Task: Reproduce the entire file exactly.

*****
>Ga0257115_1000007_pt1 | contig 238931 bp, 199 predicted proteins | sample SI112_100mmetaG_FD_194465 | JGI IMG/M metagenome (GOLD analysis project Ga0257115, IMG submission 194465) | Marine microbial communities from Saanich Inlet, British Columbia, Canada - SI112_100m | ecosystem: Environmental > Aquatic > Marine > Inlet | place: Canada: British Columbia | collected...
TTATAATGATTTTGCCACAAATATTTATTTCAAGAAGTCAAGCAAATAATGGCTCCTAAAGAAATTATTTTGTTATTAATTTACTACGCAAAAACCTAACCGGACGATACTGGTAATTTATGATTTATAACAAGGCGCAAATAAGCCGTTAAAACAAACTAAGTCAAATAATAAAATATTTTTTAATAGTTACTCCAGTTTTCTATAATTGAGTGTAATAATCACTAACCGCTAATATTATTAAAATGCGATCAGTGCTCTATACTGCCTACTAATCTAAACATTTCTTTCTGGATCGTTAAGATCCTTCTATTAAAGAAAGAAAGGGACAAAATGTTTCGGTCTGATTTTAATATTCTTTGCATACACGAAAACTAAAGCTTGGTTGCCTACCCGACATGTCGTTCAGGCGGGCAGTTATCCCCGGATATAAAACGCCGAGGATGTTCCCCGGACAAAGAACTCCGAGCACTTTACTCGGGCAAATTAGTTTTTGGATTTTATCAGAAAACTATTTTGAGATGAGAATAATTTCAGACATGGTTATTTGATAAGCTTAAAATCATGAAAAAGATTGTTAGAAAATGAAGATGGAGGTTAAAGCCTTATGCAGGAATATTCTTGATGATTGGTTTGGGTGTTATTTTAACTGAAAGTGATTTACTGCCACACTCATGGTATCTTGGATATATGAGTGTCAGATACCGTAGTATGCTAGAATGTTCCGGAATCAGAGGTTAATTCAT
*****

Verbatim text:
>Ga0257115_1000007_pt1 | contig 238931 bp, 199 predicted proteins | sample SI112_100mmetaG_FD_194465 | JGI IMG/M metagenome (GOLD analysis project Ga0257115, IMG submission 194465) | Marine microbial communities from Saanich Inlet, British Columbia, Canada - SI112_100m | ecosystem: Environmental > Aquatic > Marine > Inlet | place: Canada: British Columbia | collected...
TTATAATGATTTTGCCACAAATATTTATTTCAAGAAGTCAAGCAAATAATGGCTCCTAAAGAAATTATTTTGTTATTAATTTACTACGCAAAAACCTAACCGGACGATACTGGTAATTTATGATTTATAACAAGGCGCAAATAAGCCGTTAAAACAAACTAAGTCAAATAATAAAATATTTTTTAATAGTTACTCCAGTTTTCTATAATTGAGTGTAATAATCACTAACCGCTAATATTATTAAAATGCGATCAGTGCTCTATACTGCCTACTAATCTAAACATTTCTTTCTGGATCGTTAAGATCCTTCTATTAAAGAAAGAAAGGGACAAAATGTTTCGGTCTGATTTTAATATTCTTTGCATACACGAAAACTAAAGCTTGGTTGCCTACCCGACATGTCGTTCAGGCGGGCAGTTATCCCCGGATATAAAACGCCGAGGATGTTCCCCGGACAAAGAACTCCGAGCACTTTACTCGGGCAAATTAGTTTTTGGATTTTATCAGAAAACTATTTTGAGATGAGAATAATTTCAGACATGGTTATTTGATAAGCTTAAAATCATGAAAAAGATTGTTAGAAAATGAAGATGGAGGTTAAAGCCTTATGCAGGAATATTCTTGATGATTGGTTTGGGTGTTATTTTAACTGAAAGTGATTTACTGCCACACTCATGGTATCTTGGATATATGAGTGTCAGATACCGTAGTATGCTAGAATGTTCCGGAATCAGAGGTTAATTCAT